The Dom Post editorial:
Bill English was right to put national superannuation back on the agenda, just as John Key was wrong to take it off. There are serious doubts about whether NZ Super is sustainable as the population ages. Politicians can’t ignore this unpleasant fact.
The prime minister has to his credit accepted the reality, proposing a progressive lifting of the threshold from 65 to 67 in 2037.
The case is strong for extending the age by two years, as this newspaper has previously argued. Retirement Commissioner Diane Maxwell put it in a nutshell in her review last year. NZ Super costs $10.4 billion, or about 4.1 per cent of GDP. Treasury predicts this will rise to 7.1 per cent of GDP by 2060, or nearly $18 billion in today’s dollars.
A lift in the retirement age was inevitable and I am pleased that National is standing up for reality.
All these trends are familiar to most voters. The population knows that the problem is serious, but too many politicians still refuse to face reality. Labour leader Andrew Little is in a hopeless position. He has reversed his predecessor’s pledge to increase the age while failing to make a proper case for the u-turn.
Here’s what Little has said recently:
“If there’s one thing that scares the bejeesus out of me, it’s the looming cost of superannuation. That’s a significant chunk of the Budget,”
And Jacinda Ardern in 2012:
In three years, superannuation will cost more than the entire education budget; preschool, primary, secondary and tertiary put together.
It will grow to be 20 times the cost of unemployment benefits. We need to ask if the universal age of super is set at the right place. But rather than tackle this big issue for the sake of future generations who want a home, a secure retirement and a country with a sound savings plan, they continue to target them and burden them with debt.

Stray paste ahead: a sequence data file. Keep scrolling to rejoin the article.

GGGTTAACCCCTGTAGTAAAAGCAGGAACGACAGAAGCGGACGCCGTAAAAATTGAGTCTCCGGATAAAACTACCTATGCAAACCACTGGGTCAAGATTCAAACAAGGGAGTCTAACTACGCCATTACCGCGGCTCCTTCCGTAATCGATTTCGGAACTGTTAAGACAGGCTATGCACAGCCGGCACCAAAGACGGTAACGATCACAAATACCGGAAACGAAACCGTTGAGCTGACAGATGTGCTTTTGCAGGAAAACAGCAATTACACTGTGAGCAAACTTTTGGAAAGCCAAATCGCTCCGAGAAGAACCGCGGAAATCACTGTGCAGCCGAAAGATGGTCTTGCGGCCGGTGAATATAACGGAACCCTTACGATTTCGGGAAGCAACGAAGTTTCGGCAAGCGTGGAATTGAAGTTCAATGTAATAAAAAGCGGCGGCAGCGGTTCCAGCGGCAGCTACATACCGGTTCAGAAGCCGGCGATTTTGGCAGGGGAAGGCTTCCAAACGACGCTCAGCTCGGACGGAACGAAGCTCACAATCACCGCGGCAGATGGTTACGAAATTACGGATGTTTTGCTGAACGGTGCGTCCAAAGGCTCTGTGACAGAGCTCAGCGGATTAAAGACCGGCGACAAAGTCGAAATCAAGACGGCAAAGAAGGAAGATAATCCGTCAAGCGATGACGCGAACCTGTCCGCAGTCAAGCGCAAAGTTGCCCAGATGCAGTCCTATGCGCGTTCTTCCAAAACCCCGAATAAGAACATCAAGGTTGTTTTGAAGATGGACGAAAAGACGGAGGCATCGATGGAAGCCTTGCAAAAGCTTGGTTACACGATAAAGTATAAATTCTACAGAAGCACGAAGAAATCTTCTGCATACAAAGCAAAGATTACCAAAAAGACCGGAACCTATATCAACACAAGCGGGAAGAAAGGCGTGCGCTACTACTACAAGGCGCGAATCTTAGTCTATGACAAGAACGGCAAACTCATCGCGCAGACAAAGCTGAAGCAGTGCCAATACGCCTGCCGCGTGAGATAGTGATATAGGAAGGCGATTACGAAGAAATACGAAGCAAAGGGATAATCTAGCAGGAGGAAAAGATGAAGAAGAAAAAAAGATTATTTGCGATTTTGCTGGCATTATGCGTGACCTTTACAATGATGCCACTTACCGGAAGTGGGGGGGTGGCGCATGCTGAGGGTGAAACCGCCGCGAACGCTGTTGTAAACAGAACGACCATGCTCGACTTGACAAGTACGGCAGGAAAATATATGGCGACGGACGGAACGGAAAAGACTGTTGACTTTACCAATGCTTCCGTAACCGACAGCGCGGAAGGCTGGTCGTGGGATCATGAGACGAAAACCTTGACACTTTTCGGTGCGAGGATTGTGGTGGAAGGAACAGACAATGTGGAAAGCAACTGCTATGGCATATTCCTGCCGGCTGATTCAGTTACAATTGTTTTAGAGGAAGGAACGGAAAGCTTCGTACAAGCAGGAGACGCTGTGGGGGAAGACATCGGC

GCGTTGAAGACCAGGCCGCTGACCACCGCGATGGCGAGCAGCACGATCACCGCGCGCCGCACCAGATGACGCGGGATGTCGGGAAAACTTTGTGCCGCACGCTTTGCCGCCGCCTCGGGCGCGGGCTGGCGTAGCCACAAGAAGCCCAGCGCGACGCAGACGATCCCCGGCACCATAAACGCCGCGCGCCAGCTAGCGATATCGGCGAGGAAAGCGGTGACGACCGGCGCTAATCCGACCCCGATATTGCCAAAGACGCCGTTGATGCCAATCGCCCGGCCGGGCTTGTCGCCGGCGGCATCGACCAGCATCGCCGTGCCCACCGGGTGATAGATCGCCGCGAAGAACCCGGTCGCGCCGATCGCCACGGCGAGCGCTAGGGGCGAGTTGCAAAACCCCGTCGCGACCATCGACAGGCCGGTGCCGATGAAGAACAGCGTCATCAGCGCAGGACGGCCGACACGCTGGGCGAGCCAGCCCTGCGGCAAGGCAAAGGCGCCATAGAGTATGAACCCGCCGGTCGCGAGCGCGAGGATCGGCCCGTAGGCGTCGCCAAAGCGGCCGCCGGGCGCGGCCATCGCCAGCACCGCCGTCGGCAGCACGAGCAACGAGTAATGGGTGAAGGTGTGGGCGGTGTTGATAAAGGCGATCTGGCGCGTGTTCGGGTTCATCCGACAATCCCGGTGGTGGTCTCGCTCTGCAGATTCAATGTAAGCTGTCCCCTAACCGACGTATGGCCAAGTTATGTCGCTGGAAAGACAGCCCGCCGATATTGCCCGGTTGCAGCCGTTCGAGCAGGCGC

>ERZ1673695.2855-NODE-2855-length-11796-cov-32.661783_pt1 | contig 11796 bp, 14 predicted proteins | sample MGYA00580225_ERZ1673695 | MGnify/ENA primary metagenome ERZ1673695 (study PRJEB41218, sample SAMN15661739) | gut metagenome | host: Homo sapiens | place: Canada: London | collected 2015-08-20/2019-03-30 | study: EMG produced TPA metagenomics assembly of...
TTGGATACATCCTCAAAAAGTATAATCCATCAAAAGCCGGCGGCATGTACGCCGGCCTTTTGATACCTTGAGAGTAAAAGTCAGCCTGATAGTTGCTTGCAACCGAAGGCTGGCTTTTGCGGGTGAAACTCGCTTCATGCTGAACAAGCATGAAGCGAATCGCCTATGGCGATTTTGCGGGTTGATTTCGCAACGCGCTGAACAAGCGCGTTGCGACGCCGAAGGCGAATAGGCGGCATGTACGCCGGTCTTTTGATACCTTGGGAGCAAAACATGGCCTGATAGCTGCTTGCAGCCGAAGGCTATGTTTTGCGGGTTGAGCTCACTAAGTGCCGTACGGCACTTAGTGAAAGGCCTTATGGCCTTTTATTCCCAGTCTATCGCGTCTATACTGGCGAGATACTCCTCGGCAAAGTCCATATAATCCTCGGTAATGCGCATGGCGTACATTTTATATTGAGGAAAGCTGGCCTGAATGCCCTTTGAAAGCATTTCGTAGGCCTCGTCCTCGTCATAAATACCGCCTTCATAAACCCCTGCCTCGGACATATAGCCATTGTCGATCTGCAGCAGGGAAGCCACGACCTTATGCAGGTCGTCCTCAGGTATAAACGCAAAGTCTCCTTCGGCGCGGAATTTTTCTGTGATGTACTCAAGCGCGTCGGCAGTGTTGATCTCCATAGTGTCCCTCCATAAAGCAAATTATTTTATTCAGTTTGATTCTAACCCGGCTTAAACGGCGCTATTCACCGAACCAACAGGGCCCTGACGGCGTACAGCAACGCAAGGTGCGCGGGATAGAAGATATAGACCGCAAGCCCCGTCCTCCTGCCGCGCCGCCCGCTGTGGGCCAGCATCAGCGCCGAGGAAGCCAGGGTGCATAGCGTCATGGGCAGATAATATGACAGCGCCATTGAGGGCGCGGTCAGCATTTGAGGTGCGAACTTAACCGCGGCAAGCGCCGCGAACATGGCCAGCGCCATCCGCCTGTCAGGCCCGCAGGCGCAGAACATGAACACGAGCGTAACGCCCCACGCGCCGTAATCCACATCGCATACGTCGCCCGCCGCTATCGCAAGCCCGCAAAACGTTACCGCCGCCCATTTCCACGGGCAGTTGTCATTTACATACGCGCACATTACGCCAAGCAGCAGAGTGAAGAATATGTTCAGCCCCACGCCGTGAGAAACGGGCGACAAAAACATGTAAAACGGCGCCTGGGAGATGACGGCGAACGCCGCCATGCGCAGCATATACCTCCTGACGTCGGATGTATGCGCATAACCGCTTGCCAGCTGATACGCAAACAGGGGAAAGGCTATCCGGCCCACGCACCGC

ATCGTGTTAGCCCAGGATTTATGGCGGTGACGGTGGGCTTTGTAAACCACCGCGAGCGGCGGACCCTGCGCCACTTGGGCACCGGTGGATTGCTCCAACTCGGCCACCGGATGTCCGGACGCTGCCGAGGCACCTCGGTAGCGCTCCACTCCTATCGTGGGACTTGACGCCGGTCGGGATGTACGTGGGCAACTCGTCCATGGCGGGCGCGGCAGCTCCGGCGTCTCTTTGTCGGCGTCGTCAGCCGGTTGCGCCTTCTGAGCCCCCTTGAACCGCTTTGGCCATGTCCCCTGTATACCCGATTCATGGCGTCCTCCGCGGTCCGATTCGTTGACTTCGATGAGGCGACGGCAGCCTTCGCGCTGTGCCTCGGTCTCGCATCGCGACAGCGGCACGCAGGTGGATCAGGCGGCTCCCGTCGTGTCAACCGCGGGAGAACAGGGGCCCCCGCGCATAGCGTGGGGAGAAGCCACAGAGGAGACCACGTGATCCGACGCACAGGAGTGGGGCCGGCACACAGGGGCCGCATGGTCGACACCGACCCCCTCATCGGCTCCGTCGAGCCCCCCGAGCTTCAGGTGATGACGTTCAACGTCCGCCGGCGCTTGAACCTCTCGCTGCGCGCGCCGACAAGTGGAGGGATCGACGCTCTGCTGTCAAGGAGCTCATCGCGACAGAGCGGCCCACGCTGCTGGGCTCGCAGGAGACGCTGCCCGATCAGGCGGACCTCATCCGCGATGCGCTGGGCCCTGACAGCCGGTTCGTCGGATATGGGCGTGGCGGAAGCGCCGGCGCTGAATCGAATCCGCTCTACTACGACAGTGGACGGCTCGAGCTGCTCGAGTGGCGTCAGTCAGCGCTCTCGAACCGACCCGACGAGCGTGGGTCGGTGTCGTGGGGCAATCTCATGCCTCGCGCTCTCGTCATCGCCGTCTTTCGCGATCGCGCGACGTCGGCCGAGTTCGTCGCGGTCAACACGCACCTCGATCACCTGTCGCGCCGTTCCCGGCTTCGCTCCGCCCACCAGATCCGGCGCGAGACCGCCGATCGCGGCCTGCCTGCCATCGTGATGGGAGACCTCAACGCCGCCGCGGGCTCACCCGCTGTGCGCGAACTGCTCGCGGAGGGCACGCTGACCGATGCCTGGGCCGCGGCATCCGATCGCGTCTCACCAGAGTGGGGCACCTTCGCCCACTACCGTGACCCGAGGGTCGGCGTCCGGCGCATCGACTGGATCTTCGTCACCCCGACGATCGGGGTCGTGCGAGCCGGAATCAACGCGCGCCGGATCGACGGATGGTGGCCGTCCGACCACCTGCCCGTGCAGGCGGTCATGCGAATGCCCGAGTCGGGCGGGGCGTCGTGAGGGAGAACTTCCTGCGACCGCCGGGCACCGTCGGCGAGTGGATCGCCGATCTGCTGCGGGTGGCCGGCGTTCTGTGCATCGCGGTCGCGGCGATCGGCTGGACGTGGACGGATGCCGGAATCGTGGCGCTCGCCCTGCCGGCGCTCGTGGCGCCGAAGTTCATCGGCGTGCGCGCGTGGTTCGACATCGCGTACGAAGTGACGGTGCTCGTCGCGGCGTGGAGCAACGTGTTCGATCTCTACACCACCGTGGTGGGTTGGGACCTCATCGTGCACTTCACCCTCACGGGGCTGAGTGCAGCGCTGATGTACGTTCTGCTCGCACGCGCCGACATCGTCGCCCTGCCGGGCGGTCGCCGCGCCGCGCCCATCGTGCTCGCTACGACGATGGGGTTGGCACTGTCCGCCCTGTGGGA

Politics can’t just be about making decisions that anger the least number of people possible, it has to be about doing the right thing. Labour’s view that superannuation should be lifted is one that we think needs to be phased in from 2020
Also various quotes by David Parker:
- Finance spokesman David Parker said today that unless there were massive tax increases, it couldn’t be sustained in its present form.
- Parker said he thought people largely understood raising the retirement age was a responsible policy.
- “In two years spending on superannuation will cost more than putting our kids through school and university. That’s wrong. National’s refusal to address the retirement age is hurting our next generation.
- Labour’s finance spokesperson David Parker says pension costs, which make up about half of all social spending, need to be addressed. “If you want an example of where fiscal responsibility starts that’s it – that is the biggest growing cost centre that is controllable for Government.”
So to quote David Parker, Labour is now the party of no fiscal responsibility and Labour’s refusal to address the retirement age is hurting our next generation.